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Acta Crystallogr Sect E Struct Rep Online. 2009 January 1; 65(Pt 1): o121–o122.
Published online 2008 December 13. doi:  10.1107/S1600536808042086
PMCID: PMC2968042

1-(2-Phenyl­benz­yl)-3-(2,4,6-trimethyl­benz­yl)imidazolidinium bromide

Abstract

In the title salt, C26H29N2 +·Br, which may serve as a precursor for N-heterocyclic carbenes, the imidazolidine ring adopts a twist conformation with a pseudo-twofold axis passing through the N—C—N carbon and the opposite C—C bond. The N—C—N bond angle [113.0 (4)°] and C—N bond lengths [1.313 (6) and 1.305 (6) Å] confirm the existence of strong resonance in this part of the mol­ecule. In the crystal, a C—H(...)Br inter­action is present. The dihedral angle between the biphenyl rings is 64.3 (2)° and the phenyl rings make angles of 76.6 (3) and 18.5 (3)° with the plane of the imidazolidine ring.

Related literature

For the synthesis, see: Özdemir et al. (2005b [triangle],d [triangle]). For general background, see: Herrmann (2002 [triangle]); Scott & Nolan (2005 [triangle]). For puckering and asymmetry parameters, see: Cremer & Pople (1975 [triangle]); Nardelli (1983 [triangle]). For related compounds, see: Arduengo et al. (1995a [triangle],b [triangle]); Hagos et al. (2008 [triangle]). For bond-length data, see: Allen et al. (1987 [triangle]). For related literature, see: Arslan et al. (2004a [triangle],b [triangle], 2005a [triangle],b [triangle], 2007a [triangle],b [triangle],c [triangle]); Cavell & Guinness (2004 [triangle]); Hahn (2006 [triangle]); Kirmse (2004 [triangle]); Nair et al. (2004 [triangle]); Rangits & Kollar (2006 [triangle]); Richmond (2000 [triangle]); Özdemir et al. (2004 [triangle], 2005a [triangle],c [triangle]).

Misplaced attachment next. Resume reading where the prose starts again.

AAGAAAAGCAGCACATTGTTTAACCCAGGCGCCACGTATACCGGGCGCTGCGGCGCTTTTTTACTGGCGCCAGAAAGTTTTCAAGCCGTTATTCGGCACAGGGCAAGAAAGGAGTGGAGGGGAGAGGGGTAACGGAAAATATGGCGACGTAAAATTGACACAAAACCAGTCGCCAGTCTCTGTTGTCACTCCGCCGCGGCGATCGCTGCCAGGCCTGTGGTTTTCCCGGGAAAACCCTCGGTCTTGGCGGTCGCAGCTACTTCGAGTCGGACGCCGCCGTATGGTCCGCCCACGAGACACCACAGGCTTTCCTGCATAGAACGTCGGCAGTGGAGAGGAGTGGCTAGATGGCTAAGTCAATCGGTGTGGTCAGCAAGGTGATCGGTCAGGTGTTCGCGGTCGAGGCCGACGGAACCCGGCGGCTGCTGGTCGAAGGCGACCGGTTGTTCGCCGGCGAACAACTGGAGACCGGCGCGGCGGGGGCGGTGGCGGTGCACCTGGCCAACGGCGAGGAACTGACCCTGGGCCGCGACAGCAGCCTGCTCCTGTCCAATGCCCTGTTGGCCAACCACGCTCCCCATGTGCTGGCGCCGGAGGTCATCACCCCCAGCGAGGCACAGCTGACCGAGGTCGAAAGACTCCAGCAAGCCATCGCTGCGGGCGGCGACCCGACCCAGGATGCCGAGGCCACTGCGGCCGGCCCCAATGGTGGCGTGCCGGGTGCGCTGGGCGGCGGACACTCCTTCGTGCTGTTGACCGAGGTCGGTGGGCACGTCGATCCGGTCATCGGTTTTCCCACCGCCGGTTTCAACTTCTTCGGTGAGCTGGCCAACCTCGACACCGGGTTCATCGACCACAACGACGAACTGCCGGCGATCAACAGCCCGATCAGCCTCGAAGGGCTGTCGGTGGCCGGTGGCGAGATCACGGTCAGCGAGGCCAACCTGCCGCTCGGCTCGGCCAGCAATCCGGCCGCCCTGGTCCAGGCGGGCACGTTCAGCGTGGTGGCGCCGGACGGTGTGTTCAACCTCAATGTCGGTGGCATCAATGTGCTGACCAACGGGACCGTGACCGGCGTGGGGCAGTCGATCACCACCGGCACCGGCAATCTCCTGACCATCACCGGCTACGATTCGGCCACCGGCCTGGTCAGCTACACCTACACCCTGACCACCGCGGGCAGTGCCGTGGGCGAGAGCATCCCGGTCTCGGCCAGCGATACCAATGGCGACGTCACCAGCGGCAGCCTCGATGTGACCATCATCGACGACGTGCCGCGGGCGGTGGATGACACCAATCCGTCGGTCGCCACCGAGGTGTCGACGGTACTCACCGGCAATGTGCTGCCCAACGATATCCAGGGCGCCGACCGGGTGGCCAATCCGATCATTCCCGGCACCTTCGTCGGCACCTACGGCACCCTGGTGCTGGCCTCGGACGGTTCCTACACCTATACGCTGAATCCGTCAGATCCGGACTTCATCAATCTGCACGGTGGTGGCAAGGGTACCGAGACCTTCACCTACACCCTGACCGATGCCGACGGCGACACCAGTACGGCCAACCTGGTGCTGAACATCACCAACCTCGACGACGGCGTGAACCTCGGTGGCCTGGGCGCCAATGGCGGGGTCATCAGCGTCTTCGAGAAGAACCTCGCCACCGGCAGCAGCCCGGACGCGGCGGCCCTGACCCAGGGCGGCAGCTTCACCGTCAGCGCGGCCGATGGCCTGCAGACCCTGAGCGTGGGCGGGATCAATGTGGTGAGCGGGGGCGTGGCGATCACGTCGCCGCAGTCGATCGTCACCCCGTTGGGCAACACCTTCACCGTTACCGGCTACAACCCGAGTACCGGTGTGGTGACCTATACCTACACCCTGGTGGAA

An external file that holds a picture, illustration, etc.
Object name is e-65-0o121-scheme1.jpg

Experimental

Crystal data

  • C26H29N2 +·Br
  • M r = 449.42
  • Monoclinic, An external file that holds a picture, illustration, etc.
Object name is e-65-0o121-efi1.jpg
  • a = 18.626 (4) Å
  • b = 13.793 (3) Å
  • c = 8.8181 (18) Å
  • β = 95.08 (3)°
  • V = 2256.6 (8) Å3
  • Z = 4
  • Mo Kα radiation
  • μ = 1.84 mm−1
  • T = 183 (2) K
  • 0.36 × 0.19 × 0.12 mm

Data collection

  • Rigaku AFC-8S Mercury CCD diffractometer
  • Absorption correction: multi-scan (REQAB; Jacobson, 1998 [triangle]) T min = 0.615, T max = 0.798
  • 18802 measured reflections
  • 4010 independent reflections
  • 3051 reflections with I > 2σ(I)
  • R int = 0.060

Refinement

  • R[F 2 > 2σ(F 2)] = 0.078
  • wR(F 2) = 0.241
  • S = 1.09
  • 4010 reflections
  • 266 parameters
  • H-atom parameters constrained
  • Δρmax = 0.75 e Å−3
  • Δρmin = −1.13 e Å−3

Data collection: CrystalClear (Rigaku/MSC, 2006 [triangle]); cell refinement: CrystalClear; data reduction: CrystalClear (Rigaku/MSC, 2006 [triangle]); program(s) used to solve structure: SHELXTL (Sheldrick, 2008 [triangle]); program(s) used to refine structure: SHELXTL; molecular graphics: SHELXTL; software used to prepare material for publication: SHELXTL.

Table 1
Hydrogen-bond geometry (Å, °)

Supplementary Material

Crystal structure: contains datablocks global, I. DOI: 10.1107/S1600536808042086/hg2448sup1.cif

Structure factors: contains datablocks I. DOI: 10.1107/S1600536808042086/hg2448Isup2.hkl

Additional supplementary materials: crystallographic information; 3D view; checkCIF report

Acknowledgments

This work was supported financially by the Technological and Scientific Research Council of Turkey TÜBİTAK [TÜBITAK(106 T106)] and İnönü University Research Fund (BAP:2006/Güdümlü-7).